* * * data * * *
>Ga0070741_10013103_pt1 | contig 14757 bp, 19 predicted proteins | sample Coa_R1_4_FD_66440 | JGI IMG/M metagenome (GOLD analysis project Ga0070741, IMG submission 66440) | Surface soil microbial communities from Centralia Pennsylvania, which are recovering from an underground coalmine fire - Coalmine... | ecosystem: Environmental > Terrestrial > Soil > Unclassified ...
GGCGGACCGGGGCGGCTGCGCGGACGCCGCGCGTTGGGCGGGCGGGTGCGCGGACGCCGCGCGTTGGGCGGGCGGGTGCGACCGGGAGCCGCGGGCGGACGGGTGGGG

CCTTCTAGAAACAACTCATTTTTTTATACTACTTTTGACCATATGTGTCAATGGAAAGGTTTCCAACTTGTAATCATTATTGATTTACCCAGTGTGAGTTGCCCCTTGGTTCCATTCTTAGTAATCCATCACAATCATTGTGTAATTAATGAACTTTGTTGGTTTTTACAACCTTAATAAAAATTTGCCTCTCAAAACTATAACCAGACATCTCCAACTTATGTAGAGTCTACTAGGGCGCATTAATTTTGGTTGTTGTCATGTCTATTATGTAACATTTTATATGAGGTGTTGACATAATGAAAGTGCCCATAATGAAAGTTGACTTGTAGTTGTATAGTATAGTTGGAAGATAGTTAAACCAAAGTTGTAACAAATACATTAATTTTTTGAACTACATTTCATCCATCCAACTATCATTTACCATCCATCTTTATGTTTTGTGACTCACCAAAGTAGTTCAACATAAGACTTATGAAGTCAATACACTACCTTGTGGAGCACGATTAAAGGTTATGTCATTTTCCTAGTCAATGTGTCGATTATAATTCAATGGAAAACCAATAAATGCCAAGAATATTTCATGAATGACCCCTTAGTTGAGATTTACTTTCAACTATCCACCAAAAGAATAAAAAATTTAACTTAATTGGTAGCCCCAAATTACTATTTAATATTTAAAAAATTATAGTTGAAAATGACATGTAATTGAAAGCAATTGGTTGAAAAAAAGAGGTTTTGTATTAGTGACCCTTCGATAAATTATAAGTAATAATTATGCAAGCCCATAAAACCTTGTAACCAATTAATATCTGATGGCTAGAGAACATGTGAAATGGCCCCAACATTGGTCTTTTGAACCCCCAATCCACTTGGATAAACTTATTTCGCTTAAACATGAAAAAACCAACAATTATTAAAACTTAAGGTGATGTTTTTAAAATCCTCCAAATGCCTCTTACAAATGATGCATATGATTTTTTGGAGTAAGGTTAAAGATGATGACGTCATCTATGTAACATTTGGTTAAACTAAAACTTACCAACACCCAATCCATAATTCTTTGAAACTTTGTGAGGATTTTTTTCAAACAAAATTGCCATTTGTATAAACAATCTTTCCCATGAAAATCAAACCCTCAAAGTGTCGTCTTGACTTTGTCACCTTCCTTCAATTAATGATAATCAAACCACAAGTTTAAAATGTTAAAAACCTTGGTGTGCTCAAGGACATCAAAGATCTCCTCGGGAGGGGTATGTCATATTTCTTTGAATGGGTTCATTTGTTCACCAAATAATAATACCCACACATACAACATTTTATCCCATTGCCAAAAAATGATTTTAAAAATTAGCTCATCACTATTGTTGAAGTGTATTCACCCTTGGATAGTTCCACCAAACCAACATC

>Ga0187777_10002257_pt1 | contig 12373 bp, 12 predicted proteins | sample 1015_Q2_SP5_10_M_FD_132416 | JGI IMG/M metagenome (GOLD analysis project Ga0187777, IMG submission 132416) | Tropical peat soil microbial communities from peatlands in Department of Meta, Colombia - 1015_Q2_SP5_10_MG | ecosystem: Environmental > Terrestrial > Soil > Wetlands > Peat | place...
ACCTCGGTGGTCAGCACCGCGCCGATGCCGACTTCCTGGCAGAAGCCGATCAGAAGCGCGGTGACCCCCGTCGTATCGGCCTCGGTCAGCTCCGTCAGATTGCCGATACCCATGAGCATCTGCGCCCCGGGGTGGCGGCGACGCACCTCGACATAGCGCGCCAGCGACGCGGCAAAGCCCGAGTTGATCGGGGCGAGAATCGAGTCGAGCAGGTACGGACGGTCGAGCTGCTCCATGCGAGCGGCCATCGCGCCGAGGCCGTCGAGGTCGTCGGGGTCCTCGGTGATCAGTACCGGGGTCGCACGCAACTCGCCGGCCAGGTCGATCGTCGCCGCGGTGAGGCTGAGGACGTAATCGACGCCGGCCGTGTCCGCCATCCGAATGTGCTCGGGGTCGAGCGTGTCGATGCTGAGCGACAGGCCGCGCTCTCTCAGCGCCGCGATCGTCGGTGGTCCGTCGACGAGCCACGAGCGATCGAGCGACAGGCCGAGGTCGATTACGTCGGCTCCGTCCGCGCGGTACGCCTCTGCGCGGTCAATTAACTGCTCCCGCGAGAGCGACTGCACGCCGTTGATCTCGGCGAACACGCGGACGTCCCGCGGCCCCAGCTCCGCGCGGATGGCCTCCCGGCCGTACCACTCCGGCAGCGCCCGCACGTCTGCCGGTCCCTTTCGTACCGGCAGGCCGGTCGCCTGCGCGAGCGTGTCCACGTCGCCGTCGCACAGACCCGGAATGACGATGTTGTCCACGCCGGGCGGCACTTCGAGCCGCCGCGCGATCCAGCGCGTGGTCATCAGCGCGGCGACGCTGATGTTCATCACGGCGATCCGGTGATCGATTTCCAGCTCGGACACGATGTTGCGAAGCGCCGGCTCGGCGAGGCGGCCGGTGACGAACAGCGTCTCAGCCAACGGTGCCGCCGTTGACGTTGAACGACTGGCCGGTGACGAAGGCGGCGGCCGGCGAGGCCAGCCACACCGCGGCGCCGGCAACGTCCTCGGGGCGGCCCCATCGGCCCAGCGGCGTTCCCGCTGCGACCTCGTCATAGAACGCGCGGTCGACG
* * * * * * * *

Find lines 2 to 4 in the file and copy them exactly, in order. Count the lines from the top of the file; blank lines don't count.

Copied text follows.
GGCGGACCGGGGCGGCTGCGCGGACGCCGCGCGTTGGGCGGGCGGGTGCGCGGACGCCGCGCGTTGGGCGGGCGGGTGCGACCGGGAGCCGCGGGCGGACGGGTGGGG

CCTTCTAGAAACAACTCATTTTTTTATACTACTTTTGACCATATGTGTCAATGGAAAGGTTTCCAACTTGTAATCATTATTGATTTACCCAGTGTGAGTTGCCCCTTGGTTCCATTCTTAGTAATCCATCACAATCATTGTGTAATTAATGAACTTTGTTGGTTTTTACAACCTTAATAAAAATTTGCCTCTCAAAACTATAACCAGACATCTCCAACTTATGTAGAGTCTACTAGGGCGCATTAATTTTGGTTGTTGTCATGTCTATTATGTAACATTTTATATGAGGTGTTGACATAATGAAAGTGCCCATAATGAAAGTTGACTTGTAGTTGTATAGTATAGTTGGAAGATAGTTAAACCAAAGTTGTAACAAATACATTAATTTTTTGAACTACATTTCATCCATCCAACTATCATTTACCATCCATCTTTATGTTTTGTGACTCACCAAAGTAGTTCAACATAAGACTTATGAAGTCAATACACTACCTTGTGGAGCACGATTAAAGGTTATGTCATTTTCCTAGTCAATGTGTCGATTATAATTCAATGGAAAACCAATAAATGCCAAGAATATTTCATGAATGACCCCTTAGTTGAGATTTACTTTCAACTATCCACCAAAAGAATAAAAAATTTAACTTAATTGGTAGCCCCAAATTACTATTTAATATTTAAAAAATTATAGTTGAAAATGACATGTAATTGAAAGCAATTGGTTGAAAAAAAGAGGTTTTGTATTAGTGACCCTTCGATAAATTATAAGTAATAATTATGCAAGCCCATAAAACCTTGTAACCAATTAATATCTGATGGCTAGAGAACATGTGAAATGGCCCCAACATTGGTCTTTTGAACCCCCAATCCACTTGGATAAACTTATTTCGCTTAAACATGAAAAAACCAACAATTATTAAAACTTAAGGTGATGTTTTTAAAATCCTCCAAATGCCTCTTACAAATGATGCATATGATTTTTTGGAGTAAGGTTAAAGATGATGACGTCATCTATGTAACATTTGGTTAAACTAAAACTTACCAACACCCAATCCATAATTCTTTGAAACTTTGTGAGGATTTTTTTCAAACAAAATTGCCATTTGTATAAACAATCTTTCCCATGAAAATCAAACCCTCAAAGTGTCGTCTTGACTTTGTCACCTTCCTTCAATTAATGATAATCAAACCACAAGTTTAAAATGTTAAAAACCTTGGTGTGCTCAAGGACATCAAAGATCTCCTCGGGAGGGGTATGTCATATTTCTTTGAATGGGTTCATTTGTTCACCAAATAATAATACCCACACATACAACATTTTATCCCATTGCCAAAAAATGATTTTAAAAATTAGCTCATCACTATTGTTGAAGTGTATTCACCCTTGGATAGTTCCACCAAACCAACATC

>Ga0187777_10002257_pt1 | contig 12373 bp, 12 predicted proteins | sample 1015_Q2_SP5_10_M_FD_132416 | JGI IMG/M metagenome (GOLD analysis project Ga0187777, IMG submission 132416) | Tropical peat soil microbial communities from peatlands in Department of Meta, Colombia - 1015_Q2_SP5_10_MG | ecosystem: Environmental > Terrestrial > Soil > Wetlands > Peat | place...